PubDate: 2014-09
  • Vegetation Activity in the Upper Oueme Basin (Benin, Africa) Studied from
           SPOT-VGT (2002-2012) According to Land Cover

    • Abstract: Vegetation Activity in the Upper Oueme Basin (Benin, Africa) Studied from SPOT-VGT (2002-2012) According to Land Cover
      Pages 121-133
      Author Sylvain BigotThao DoSylvie Gall
      Signs of climate change in West Africa over the last few decades are among the significant observed in the tropics, in particular the decrease in mean annual precipitation. Although such change has brought about new eco-climatic constraints on vegetation forms, it has not proven easy to determine interannual and intra-seasonal variations on a regional scale for major vegetation forms, whether natural or highly artificial as a result of human activities. The present study analyzes vegetation activity via a Normalized Difference Vegetation Index (NDVI) defined from ten-day SPOT-VGT data (one-km resolution, covering the period from 2002 to 2012) in the African Monsoon Multidisciplinary Analysis (AMMA) Program observation zone, located in the Upper Oueme River Basin in Benin. The statistical analysis is mainly based on a multifactor approach allowing approximately 54% of interannual NDVI variations to be accounted for. Results show that spatio-temporal NDVI variability in the River Basin is highly dependent on land use, be it forest, wooded savanna, farmland or areas undergoing conversion.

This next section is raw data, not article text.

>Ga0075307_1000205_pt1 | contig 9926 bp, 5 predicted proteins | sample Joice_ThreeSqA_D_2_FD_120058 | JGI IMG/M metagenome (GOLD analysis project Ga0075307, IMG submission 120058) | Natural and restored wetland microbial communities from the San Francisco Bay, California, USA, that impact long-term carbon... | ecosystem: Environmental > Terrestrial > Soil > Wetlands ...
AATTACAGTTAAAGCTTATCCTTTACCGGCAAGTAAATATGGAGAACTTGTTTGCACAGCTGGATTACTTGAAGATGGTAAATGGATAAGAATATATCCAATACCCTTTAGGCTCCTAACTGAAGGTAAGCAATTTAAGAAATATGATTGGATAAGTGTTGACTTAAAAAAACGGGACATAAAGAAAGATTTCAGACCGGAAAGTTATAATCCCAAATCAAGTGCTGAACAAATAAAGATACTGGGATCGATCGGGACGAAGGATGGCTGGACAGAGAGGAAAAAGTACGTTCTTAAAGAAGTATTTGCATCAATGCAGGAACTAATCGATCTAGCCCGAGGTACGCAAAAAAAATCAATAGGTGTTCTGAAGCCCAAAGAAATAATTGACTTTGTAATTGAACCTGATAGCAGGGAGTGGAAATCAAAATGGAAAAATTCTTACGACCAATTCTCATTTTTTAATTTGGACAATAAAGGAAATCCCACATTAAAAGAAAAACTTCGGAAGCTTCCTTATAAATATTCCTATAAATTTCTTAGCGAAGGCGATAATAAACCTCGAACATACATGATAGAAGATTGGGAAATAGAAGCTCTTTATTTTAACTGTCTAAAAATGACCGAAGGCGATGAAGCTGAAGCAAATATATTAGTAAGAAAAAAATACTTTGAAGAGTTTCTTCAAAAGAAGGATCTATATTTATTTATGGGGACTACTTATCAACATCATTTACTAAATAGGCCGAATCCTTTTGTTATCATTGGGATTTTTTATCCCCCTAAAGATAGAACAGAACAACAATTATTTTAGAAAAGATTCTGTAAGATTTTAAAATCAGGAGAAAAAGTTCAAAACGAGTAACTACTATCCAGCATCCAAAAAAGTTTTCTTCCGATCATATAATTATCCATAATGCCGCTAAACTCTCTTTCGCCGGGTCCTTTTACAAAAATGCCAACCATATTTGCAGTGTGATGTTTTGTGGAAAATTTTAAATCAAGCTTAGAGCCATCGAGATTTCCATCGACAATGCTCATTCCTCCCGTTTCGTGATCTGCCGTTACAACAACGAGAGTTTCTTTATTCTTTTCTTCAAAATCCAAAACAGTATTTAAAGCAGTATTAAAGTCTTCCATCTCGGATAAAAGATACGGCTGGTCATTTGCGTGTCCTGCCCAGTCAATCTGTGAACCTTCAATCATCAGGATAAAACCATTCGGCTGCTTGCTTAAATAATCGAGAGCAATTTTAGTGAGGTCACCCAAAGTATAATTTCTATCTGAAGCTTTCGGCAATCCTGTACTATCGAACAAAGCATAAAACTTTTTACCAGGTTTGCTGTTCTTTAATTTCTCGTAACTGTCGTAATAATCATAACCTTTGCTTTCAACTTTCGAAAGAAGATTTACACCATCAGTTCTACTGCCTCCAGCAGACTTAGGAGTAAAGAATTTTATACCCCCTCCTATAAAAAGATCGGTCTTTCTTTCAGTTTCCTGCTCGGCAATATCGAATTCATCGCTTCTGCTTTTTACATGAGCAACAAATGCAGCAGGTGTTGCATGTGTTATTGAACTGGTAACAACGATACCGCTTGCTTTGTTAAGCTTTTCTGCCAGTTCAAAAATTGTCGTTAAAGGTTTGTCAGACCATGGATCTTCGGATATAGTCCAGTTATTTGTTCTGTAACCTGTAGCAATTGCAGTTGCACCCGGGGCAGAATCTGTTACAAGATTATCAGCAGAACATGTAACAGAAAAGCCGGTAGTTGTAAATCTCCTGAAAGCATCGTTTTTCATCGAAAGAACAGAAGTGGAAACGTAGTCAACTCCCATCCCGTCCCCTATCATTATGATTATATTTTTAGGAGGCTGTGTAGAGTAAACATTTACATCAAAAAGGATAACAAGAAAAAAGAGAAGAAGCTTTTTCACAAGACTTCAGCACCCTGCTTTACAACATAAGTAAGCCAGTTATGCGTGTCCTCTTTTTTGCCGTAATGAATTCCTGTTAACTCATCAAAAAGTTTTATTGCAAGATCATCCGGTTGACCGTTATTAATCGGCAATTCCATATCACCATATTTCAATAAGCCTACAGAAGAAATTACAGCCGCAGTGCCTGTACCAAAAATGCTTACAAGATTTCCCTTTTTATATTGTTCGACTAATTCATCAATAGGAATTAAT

PubDate: 2014-09
  • A Low-cost Unmanned Aerial System for Remote Sensing of Forested

    • Abstract: A Low-cost Unmanned Aerial System for Remote Sensing of Forested Landscapes
      Pages 113-120
      Author A.E. AkayM.G. WingJ. BurnettS. JohnsonJ. Session
      We developed a low-cost unmanned aerial system (UAS) for less than $1400 that is capable of capturing high-resolution imagery of landscapes. We accomplished this feat by making use of advances in open-source technology that are propelling small UAS applications for remote sensing. We describe the low-cost UAS that we developed, the process for assembling the aircraft, and the various components that are necessary for flight. We also describe software and piloting options that can support automated flight. In addition, we provide examples of high-resolution imagery that were captured of forest stands, buildings, and other features during a flight over a university campus in Turkey. We hope the descriptions and examples we provide will encourage researchers to develop and advance their own UAS for remote sensing applications. We anticipate that future years will bring more technological advancements that reduce the weight and size of high-resolution sensors and autopilot systems while increasing the reliability of UAS. It is also likely that the future will see small UAS as the primary means of collecting remotely sensed data for a variety of scientific, engineering, and resource management applications.
      PubDate: 2014-09
School of Mathematical and Computer Sciences
Heriot-Watt University
Edinburgh, EH14 4AS, UK
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Fax: +00 44 (0)131 4513327